HONG KONG (Reuters) – Two electric vehicle-sharing platforms backed by powerful Chinese carmakers plan to seek external funding totaling almost $730 million to fuel their growth, people with direct knowledge of the plans said.
Men look at an electric vehicle of Caocao Zhuanche, a chauffeur ride-hailing platform backed by Zhejiang Geely Holding Group, at a new energy vehicle (NEV) trade fair in Zhengzhou, Henan province, China September 23, 2016. REUTERS/Stringer
The moves come as Beijing continues its push into the new energy vehicle (NEV) sector as part of efforts to cut pollution and boost cutting-edge technology.
Caocao Zhuanche, a chauffeur ride-hailing platform backed by Zhejiang Geely Holding Group [GEELY.UL], is aiming raise up to 3 billion yuan ($437 million) in a new funding round, at a valuation of about $3 billion, three people said.
EvCard, an electric vehicle rental service under state-owned SAIC Motor Corp, is also considering raising some 2 billion yuan ($292 million) from external investors, according to a person with direct knowledge.
Both platforms claim that they are the first in China to offer such NEV car-sharing services. Caocao currently operates across 25 cities in China with a fleet of around 16,000 Geely-produced new energy vehicles, while EvCard has operations in 62 cities with over 27,000 cars in use, according to their websites.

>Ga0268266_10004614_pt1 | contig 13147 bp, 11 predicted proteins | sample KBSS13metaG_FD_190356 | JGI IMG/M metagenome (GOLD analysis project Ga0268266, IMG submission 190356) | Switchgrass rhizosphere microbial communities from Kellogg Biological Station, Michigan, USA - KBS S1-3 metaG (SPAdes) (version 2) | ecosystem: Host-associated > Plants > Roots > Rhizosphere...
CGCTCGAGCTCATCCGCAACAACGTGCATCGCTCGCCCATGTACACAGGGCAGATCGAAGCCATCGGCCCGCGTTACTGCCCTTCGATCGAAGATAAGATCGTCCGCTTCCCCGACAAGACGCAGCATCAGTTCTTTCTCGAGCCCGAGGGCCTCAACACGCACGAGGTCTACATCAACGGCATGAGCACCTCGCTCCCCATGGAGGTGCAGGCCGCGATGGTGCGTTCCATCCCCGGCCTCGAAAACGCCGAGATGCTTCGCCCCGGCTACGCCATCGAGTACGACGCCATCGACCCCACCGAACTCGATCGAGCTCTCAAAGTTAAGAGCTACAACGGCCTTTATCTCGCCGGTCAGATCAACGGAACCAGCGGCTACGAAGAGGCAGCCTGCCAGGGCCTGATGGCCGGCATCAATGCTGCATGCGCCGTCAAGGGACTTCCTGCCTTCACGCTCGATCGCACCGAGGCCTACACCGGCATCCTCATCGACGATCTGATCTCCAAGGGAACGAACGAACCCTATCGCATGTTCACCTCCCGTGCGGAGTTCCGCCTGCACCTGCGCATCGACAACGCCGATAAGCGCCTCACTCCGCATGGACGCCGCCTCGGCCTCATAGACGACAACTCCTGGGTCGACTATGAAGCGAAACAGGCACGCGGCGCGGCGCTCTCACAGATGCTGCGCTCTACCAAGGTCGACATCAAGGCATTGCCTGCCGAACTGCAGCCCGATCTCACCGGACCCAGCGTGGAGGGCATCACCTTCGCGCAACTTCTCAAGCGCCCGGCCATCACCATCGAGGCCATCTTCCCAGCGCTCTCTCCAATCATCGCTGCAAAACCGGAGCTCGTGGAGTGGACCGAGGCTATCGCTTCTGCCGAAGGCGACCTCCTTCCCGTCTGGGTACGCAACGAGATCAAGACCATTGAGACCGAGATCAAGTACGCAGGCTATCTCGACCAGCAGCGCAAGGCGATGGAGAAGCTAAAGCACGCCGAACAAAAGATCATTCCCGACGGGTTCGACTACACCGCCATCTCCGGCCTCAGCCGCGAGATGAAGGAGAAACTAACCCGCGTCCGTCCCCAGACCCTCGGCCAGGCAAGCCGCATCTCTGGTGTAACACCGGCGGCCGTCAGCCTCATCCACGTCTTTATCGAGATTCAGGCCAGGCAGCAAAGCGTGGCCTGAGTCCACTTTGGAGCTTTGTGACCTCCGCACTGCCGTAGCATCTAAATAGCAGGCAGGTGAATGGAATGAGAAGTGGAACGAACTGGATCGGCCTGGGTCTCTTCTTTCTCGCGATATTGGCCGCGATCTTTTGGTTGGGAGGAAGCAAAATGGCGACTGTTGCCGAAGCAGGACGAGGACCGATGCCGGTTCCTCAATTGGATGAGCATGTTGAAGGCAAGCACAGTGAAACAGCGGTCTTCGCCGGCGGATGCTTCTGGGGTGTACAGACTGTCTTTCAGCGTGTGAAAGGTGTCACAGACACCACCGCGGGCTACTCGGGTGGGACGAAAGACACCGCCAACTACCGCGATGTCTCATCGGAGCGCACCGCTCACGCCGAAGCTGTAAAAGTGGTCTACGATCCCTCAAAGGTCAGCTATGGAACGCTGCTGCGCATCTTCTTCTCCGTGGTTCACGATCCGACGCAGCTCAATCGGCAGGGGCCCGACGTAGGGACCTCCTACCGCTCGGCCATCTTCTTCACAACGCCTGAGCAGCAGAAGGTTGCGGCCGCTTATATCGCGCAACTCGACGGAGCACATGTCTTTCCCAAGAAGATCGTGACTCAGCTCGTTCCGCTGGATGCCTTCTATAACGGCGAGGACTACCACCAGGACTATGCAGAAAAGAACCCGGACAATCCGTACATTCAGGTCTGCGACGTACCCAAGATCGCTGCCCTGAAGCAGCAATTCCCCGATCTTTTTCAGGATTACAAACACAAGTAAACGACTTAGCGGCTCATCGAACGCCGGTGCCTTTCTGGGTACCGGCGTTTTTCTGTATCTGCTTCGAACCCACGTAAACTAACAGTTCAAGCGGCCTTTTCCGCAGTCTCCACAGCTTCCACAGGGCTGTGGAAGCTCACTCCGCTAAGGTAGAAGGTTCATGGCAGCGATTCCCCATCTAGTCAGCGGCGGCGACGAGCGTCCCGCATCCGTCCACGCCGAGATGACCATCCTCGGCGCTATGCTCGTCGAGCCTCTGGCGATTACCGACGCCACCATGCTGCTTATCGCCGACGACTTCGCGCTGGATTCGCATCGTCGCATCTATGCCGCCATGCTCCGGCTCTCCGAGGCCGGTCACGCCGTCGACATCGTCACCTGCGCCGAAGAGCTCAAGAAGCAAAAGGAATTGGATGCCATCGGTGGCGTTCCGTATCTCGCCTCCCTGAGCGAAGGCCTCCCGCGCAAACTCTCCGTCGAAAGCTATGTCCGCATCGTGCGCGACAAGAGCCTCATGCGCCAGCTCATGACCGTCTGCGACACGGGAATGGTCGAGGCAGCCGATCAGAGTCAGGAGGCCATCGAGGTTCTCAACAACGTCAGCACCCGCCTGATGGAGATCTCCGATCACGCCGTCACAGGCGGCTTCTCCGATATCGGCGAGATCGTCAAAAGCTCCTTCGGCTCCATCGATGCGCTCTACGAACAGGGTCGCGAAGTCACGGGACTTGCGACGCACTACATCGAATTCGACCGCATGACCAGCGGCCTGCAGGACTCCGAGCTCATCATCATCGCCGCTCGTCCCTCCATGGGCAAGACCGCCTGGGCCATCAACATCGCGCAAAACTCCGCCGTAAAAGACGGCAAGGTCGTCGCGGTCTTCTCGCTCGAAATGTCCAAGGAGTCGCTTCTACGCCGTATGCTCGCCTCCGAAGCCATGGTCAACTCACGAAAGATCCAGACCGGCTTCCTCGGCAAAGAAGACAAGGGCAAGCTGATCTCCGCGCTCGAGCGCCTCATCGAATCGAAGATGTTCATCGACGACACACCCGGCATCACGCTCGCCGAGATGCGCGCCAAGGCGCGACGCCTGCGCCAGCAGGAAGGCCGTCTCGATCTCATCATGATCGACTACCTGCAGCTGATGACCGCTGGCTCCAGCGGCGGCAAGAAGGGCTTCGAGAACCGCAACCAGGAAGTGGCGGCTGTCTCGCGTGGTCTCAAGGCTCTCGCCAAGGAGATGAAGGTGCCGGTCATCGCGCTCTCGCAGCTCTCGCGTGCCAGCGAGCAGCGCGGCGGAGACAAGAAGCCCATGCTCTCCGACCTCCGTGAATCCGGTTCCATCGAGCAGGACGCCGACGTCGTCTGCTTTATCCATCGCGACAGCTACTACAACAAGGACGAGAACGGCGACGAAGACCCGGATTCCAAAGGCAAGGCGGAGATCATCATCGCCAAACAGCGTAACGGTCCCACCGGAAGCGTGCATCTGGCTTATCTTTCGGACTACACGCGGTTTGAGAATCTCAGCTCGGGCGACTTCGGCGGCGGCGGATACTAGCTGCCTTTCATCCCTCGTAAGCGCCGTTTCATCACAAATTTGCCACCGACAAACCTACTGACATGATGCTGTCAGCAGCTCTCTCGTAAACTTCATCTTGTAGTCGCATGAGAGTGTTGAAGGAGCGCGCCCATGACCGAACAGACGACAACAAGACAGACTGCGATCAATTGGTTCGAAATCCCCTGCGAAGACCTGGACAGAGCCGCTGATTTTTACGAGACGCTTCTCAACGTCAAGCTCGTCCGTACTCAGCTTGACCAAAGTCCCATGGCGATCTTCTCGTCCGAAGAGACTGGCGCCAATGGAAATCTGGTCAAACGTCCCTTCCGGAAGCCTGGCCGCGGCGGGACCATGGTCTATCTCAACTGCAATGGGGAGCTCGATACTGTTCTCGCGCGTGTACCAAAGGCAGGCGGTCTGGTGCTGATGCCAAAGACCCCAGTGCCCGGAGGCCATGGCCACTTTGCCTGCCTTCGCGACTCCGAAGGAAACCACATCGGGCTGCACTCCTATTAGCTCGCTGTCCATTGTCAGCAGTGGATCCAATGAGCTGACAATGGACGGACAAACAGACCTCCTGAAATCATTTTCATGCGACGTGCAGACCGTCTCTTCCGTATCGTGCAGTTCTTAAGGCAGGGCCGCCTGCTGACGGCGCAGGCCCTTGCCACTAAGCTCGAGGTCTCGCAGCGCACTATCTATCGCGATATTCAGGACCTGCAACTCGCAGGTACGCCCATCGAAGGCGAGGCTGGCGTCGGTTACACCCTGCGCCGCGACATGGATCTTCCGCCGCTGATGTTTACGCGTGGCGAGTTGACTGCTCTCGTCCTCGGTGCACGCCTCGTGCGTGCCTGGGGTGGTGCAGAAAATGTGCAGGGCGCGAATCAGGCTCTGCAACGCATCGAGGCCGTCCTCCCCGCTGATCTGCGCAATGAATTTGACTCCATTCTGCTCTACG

Caocao could not be reached for comment via its customer service hotline. A Geely spokesman declined to comment.
EvCard and SAIC did not respond to requests for comment. The people could not be identified as the information is confidential.
China’s NEV sector is expanding rapidly with as many as 102 firms producing 355 different kinds of electric, hybrid and fuel-cell vehicles by the end of March, according to government data.
Start-up electric carmakers such as NIO, WM Motor Technology Co and Xpeng Motor have also raised funds totaling billions of dollars from heavyweight investors including Chinese tech giants Alibaba Group Holdings, Baidu Inc and Tencent Holdings.
China’s ride-hailing champion, Didi Chuxing, in February said it would set up an electric car-sharing service with 12 automakers including BYD Co Ltd, local partners of Ford Motor Co, the Renault-Nissan-Mitsubishi alliance and Geely.
Named after Cao Cao, a Chinese warlord during the period of the Three Kingdoms circa 220-280 AD, Geely’s platform employs its own chauffeurs and also offers business rides and same-city package delivery services, according to its website.
In January, the platform reached a valuation of 10 billion yuan ($1.5 billion) after a 1 billion yuan funding round.
EvCard, which rents out cars by the hour, tied up with BMW Group in December to launch a co-branded service in Southwestern China’s Chengdu.
Reporting by Kane Wu and Julie Zhu; Editing by Stephen Coates